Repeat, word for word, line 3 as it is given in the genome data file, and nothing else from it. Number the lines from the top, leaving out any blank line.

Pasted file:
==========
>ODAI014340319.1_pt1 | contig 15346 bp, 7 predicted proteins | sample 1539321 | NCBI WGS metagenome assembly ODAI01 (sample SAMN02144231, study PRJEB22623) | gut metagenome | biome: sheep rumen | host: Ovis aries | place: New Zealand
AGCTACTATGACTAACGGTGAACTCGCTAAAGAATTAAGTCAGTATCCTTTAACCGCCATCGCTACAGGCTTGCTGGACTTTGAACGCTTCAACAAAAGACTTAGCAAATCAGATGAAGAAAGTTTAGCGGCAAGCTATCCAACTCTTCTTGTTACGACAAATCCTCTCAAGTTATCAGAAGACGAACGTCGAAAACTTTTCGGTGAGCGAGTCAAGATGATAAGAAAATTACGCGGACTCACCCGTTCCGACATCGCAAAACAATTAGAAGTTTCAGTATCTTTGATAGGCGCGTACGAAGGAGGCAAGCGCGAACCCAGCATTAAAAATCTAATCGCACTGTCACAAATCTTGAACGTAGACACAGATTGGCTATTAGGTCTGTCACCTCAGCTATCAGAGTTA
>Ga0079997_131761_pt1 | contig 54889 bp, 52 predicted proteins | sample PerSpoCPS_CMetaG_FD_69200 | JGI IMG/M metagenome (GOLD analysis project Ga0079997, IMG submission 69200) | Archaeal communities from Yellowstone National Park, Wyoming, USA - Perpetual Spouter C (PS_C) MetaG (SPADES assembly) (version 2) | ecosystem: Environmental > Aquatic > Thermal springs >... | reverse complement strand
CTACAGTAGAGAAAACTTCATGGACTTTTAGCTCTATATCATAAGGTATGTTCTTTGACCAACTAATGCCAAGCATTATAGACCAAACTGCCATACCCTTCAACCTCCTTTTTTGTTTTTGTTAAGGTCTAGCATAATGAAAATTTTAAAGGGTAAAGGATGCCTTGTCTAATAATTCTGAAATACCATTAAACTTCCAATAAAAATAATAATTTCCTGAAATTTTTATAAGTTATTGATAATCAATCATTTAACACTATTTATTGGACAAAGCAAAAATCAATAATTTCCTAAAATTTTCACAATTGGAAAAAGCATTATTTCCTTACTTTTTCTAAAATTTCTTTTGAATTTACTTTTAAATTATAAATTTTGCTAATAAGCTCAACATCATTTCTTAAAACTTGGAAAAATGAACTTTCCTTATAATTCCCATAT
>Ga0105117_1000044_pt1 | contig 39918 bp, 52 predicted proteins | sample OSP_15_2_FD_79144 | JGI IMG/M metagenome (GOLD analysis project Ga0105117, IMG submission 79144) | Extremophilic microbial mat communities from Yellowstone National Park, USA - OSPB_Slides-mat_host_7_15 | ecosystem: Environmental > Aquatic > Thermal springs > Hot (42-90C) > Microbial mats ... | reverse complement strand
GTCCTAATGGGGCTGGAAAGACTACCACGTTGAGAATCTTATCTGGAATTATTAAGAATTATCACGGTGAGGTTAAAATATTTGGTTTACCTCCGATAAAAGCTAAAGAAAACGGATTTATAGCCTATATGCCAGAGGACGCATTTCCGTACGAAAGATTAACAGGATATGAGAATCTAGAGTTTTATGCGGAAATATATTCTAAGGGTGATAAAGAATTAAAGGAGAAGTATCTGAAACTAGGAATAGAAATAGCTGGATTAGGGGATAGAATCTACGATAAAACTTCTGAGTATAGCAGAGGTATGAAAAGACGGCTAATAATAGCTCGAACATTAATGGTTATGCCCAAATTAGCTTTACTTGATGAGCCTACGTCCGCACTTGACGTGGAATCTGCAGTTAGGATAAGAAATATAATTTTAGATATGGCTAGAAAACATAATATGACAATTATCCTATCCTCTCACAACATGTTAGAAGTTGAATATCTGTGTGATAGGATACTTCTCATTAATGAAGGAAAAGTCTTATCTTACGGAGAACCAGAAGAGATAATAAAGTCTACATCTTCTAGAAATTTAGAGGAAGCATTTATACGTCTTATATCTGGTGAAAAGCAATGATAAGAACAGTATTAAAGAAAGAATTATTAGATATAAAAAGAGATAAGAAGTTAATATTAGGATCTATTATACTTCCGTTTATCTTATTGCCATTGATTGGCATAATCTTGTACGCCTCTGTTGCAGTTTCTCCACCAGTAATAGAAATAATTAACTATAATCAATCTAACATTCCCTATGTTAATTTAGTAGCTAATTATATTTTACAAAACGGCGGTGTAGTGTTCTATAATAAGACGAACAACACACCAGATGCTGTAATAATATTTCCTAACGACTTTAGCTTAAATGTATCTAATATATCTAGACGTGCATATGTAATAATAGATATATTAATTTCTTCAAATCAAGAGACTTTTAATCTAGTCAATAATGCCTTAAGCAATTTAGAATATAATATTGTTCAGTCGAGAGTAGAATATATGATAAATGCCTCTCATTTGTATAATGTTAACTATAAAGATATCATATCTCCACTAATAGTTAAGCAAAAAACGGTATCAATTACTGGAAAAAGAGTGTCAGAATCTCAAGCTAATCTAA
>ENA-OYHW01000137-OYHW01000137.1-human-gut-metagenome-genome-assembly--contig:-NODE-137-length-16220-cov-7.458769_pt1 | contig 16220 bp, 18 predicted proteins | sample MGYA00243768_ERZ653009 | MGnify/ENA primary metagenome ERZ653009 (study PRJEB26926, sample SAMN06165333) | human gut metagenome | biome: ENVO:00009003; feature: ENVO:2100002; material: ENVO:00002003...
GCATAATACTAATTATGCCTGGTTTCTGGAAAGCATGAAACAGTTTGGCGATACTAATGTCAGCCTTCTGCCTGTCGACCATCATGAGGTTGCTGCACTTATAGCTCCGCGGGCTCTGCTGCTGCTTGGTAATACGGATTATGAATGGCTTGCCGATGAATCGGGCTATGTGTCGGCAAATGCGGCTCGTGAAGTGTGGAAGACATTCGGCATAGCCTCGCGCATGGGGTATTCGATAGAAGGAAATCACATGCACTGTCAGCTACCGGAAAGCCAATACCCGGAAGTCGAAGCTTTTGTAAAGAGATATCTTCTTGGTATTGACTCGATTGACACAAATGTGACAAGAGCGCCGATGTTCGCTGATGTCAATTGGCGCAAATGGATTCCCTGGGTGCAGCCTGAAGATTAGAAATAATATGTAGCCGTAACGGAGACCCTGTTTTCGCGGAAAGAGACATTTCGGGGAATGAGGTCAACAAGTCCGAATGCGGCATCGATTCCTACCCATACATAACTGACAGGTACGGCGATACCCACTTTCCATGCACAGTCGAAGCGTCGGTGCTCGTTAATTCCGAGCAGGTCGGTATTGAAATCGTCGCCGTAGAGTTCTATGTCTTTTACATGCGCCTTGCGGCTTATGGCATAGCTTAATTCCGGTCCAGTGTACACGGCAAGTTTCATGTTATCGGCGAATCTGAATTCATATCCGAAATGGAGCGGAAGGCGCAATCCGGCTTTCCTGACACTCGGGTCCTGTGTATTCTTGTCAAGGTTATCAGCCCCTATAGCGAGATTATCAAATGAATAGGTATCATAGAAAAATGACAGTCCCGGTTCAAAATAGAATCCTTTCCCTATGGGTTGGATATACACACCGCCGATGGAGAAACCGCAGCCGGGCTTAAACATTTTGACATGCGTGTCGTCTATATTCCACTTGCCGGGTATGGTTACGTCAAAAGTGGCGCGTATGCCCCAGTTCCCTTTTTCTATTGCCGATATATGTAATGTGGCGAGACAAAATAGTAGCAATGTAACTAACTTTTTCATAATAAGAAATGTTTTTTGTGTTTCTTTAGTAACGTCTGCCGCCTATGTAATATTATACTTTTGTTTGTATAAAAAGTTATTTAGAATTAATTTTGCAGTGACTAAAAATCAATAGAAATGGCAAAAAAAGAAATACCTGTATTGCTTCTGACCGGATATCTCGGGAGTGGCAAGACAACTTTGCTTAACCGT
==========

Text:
>Ga0079997_131761_pt1 | contig 54889 bp, 52 predicted proteins | sample PerSpoCPS_CMetaG_FD_69200 | JGI IMG/M metagenome (GOLD analysis project Ga0079997, IMG submission 69200) | Archaeal communities from Yellowstone National Park, Wyoming, USA - Perpetual Spouter C (PS_C) MetaG (SPADES assembly) (version 2) | ecosystem: Environmental > Aquatic > Thermal springs >... | reverse complement strand